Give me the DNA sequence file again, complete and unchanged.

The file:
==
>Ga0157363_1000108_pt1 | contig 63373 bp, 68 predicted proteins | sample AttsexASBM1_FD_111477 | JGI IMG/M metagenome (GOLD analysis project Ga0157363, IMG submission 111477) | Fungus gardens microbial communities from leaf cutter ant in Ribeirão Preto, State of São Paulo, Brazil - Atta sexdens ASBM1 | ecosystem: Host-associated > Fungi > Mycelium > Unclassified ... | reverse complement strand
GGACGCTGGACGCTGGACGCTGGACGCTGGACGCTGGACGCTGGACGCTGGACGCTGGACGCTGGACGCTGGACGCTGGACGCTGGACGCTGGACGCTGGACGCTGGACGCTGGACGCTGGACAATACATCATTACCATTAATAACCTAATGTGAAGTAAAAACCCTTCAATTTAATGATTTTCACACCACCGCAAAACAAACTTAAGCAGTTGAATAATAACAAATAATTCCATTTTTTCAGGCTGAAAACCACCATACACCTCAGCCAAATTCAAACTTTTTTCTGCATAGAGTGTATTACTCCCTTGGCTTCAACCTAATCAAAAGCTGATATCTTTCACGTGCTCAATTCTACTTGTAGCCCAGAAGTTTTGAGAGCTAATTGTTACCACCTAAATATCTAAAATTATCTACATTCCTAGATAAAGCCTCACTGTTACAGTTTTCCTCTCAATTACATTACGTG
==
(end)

>Ga0157363_1000108_pt1 | contig 63373 bp, 68 predicted proteins | sample AttsexASBM1_FD_111477 | JGI IMG/M metagenome (GOLD analysis project Ga0157363, IMG submission 111477) | Fungus gardens microbial communities from leaf cutter ant in Ribeirão Preto, State of São Paulo, Brazil - Atta sexdens ASBM1 | ecosystem: Host-associated > Fungi > Mycelium > Unclassified ... | reverse complement strand
GGACGCTGGACGCTGGACGCTGGACGCTGGACGCTGGACGCTGGACGCTGGACGCTGGACGCTGGACGCTGGACGCTGGACGCTGGACGCTGGACGCTGGACGCTGGACGCTGGACGCTGGACAATACATCATTACCATTAATAACCTAATGTGAAGTAAAAACCCTTCAATTTAATGATTTTCACACCACCGCAAAACAAACTTAAGCAGTTGAATAATAACAAATAATTCCATTTTTTCAGGCTGAAAACCACCATACACCTCAGCCAAATTCAAACTTTTTTCTGCATAGAGTGTATTACTCCCTTGGCTTCAACCTAATCAAAAGCTGATATCTTTCACGTGCTCAATTCTACTTGTAGCCCAGAAGTTTTGAGAGCTAATTGTTACCACCTAAATATCTAAAATTATCTACATTCCTAGATAAAGCCTCACTGTTACAGTTTTCCTCTCAATTACATTACGTG